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  #1  
Old Monday, January 23, 2006
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Default Supreme Court vs. Parliament (in India)

The expulsion of MPs, convicted of taking bribe, from the Parliament have ended in creating a row between the Supreme Court and Parliament.

Please share your thought after reading.

Court & parliament at loggerheads

By Kuldip Nayar


IT is ironical that the biggest challenge to the Indian constitution has come in January, the month in which the country introduced it, as far back as 1950, to become a republic. Unfortunately, the challenge is developing into some sort of a confrontation between the legislature (parliament) and the judiciary (the Supreme Court).

Both are creatures of the constitution which has delineated their respective territory. Yet, both appear to be transcending the limits and going relentlessly towards a point where they can burn their fingers, one probably more than the other.

It all began with the expulsion of 11 Lok Sabha members from parliament because they had accepted money for raising questions in the house. Through a sting operation, a TV network had shown them taking the bribe. The Lok Sabha speaker, Somnath Chatterjee, constituted an all-party inquiry committee which recommended their expulsion. The speaker implemented the decision to public applause. For the first time, the prestige of parliament went up in the eyes of people.

The members, however, knocked at the court’s door. The conflict with parliament began when the Supreme Court referred the matter to a constitution bench to examine whether parliament had the powers to expel its members. The Supreme Court took care not to disturb the speaker’s sensitivity by observing that it was not concerned about “the merit of the case.” Nor did the court give a stay which would have resulted in restoring the members’ right to sit in the Lok Sabha.

Still, the speaker took umbrage at the Supreme Court’s admission of the members’ petition. The speaker has said that his stand “remains the same.” That is, “I cannot help anyone from going to court. But, according to me, the courts have no jurisdiction at all in the matter. Any order is not binding on me.”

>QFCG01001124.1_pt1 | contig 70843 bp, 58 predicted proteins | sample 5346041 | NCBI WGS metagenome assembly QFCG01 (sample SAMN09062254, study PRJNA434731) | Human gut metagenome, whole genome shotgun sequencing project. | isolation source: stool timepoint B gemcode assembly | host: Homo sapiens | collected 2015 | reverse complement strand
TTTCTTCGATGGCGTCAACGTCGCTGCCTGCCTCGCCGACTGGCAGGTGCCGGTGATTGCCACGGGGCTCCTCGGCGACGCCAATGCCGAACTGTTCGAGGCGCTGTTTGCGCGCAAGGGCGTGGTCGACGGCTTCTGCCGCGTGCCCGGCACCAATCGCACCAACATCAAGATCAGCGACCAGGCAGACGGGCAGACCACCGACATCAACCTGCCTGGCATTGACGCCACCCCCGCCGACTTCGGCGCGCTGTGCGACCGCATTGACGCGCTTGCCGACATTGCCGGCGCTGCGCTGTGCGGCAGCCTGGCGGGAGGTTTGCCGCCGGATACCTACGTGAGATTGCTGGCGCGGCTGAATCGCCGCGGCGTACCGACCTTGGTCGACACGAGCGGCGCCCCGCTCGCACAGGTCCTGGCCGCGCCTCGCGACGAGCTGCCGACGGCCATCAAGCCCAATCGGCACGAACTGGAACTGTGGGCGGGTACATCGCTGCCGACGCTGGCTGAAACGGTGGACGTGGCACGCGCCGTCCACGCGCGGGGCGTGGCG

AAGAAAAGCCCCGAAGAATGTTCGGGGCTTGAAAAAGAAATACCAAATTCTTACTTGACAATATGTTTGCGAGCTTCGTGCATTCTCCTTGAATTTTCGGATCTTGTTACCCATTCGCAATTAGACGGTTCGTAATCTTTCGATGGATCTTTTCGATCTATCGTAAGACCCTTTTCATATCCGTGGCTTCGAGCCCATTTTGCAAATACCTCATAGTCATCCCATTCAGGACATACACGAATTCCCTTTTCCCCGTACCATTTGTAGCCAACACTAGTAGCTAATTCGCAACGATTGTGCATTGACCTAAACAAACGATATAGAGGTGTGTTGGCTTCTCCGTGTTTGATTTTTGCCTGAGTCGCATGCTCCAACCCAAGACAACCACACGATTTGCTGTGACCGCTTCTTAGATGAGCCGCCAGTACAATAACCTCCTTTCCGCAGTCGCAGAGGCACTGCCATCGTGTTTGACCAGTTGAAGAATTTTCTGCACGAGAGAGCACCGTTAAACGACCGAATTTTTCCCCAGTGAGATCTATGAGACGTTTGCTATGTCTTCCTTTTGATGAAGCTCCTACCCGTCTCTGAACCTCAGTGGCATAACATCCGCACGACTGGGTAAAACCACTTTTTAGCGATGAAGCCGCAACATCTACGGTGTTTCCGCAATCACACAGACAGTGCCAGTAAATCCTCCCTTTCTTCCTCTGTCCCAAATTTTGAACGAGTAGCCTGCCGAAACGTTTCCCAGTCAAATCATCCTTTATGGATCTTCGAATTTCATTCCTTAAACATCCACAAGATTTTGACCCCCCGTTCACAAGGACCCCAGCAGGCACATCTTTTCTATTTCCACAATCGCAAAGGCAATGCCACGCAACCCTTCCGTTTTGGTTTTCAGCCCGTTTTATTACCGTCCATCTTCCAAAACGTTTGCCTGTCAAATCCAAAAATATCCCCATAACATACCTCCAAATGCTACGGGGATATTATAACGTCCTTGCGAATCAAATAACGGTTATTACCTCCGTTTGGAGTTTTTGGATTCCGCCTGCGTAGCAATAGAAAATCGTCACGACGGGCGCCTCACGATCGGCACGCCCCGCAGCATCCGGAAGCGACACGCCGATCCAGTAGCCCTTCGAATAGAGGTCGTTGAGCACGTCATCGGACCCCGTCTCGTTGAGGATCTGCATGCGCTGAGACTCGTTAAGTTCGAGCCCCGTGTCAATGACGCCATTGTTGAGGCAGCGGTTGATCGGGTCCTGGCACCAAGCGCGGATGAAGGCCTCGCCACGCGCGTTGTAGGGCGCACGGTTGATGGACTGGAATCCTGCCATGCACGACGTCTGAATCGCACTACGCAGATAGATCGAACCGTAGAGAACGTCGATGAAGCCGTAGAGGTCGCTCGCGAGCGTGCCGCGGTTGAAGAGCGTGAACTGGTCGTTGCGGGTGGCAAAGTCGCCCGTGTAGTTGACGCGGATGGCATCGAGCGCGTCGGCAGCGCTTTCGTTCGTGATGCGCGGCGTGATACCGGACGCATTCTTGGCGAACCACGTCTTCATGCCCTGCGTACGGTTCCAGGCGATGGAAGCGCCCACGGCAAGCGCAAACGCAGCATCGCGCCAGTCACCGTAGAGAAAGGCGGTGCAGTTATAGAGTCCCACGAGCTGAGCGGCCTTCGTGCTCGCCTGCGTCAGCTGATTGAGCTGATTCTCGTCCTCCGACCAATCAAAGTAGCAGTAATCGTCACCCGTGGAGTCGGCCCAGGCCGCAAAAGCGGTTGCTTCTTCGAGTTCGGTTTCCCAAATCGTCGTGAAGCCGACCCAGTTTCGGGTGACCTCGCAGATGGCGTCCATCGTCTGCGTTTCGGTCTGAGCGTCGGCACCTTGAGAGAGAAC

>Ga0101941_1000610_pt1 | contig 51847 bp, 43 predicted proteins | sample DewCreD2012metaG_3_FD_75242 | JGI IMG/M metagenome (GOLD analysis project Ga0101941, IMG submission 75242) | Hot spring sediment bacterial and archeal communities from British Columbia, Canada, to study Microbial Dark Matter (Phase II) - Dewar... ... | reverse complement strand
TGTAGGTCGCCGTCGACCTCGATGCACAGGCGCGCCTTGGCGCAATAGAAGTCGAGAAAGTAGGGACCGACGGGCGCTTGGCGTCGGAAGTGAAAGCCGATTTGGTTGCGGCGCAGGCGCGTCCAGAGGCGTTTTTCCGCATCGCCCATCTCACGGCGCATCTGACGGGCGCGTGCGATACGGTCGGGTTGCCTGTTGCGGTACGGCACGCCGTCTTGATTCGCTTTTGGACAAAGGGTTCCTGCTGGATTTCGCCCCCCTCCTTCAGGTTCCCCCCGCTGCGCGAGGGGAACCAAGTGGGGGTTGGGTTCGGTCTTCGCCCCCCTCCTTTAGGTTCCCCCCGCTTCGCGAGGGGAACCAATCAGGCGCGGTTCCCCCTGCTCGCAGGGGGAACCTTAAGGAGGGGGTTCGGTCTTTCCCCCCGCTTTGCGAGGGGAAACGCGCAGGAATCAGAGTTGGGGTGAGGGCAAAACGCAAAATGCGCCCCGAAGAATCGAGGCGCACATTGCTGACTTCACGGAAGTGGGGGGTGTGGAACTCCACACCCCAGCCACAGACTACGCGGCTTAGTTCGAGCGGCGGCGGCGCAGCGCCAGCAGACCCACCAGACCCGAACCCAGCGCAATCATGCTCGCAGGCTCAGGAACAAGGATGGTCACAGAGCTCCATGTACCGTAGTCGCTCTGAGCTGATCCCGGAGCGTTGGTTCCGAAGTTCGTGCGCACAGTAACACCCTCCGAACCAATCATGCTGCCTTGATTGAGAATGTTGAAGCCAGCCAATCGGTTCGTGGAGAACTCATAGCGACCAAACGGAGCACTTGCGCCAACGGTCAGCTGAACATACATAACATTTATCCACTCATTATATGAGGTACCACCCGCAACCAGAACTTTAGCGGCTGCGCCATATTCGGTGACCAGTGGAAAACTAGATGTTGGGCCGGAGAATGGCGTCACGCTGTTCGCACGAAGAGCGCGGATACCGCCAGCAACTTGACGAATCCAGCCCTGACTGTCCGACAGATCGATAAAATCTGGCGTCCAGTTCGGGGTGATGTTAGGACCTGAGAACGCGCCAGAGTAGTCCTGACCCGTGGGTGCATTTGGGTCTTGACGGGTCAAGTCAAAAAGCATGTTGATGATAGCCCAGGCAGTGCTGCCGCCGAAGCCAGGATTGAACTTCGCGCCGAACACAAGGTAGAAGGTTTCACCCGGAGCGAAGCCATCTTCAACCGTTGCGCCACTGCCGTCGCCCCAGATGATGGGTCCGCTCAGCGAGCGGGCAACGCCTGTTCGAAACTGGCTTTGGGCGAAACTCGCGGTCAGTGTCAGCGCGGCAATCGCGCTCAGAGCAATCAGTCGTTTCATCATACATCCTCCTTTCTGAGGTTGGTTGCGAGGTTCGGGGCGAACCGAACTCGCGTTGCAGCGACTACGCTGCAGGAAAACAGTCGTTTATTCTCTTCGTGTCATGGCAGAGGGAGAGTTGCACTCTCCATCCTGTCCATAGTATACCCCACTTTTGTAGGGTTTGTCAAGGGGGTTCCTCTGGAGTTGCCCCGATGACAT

I appreciate the speaker’s touchiness. Indeed, parliament, elected by people, is supreme. But a judicial review is the basic structure of the constitution. The case of the expelled members does not relate to the question of who has the last word — whether parliament or the Supreme Court. The point at issue is whether the Supreme Court is correct in examining the extent to which parliament can go in punishing a member.

It is apparent that the Supreme Court has been quite circumspect in its brief order: “The notices to the respondents are to assist the court in adjudication of the matter.” The words used are “to assist.” There is not even a whiff of suggestion that the speaker has been put in the dock. The order merely seeks his help to interpret the constitutional provision on the disqualification of a member. The Supreme Court is at pains to explain that “we are not on the merits of the case, we are only on the constitutional provision whether Article 105, setting out the privileges of members of parliament, encompassed the power (in parliament) to expel a member.”

Article 105, which defines the powers and privileges of the members, does not say much. Nothing has been “defined.” Until it takes place, parliament follows the House of Commons in the UK. This is not a compliment to the Indian parliament which has not codified its privileges and powers for more than five decades. It is obvious that it does not want to do so because the undefined territory is any day better and larger than the defined one.

But the big difference between the UK and India is that the former does not have a written constitution while the latter has one. One depends on vague precedents and the other on cold provisions. Chatterjee’s stand, however democratic and laudable, cannot be above the constitution which is supreme. The question is not about the expelled members but that of the constitution’s interpretation. This is the court’s job. As far back as 1803, the US Supreme Court upheld in the Malburry vs Madison case that a judicial review is in order even after what the US Congress had decided.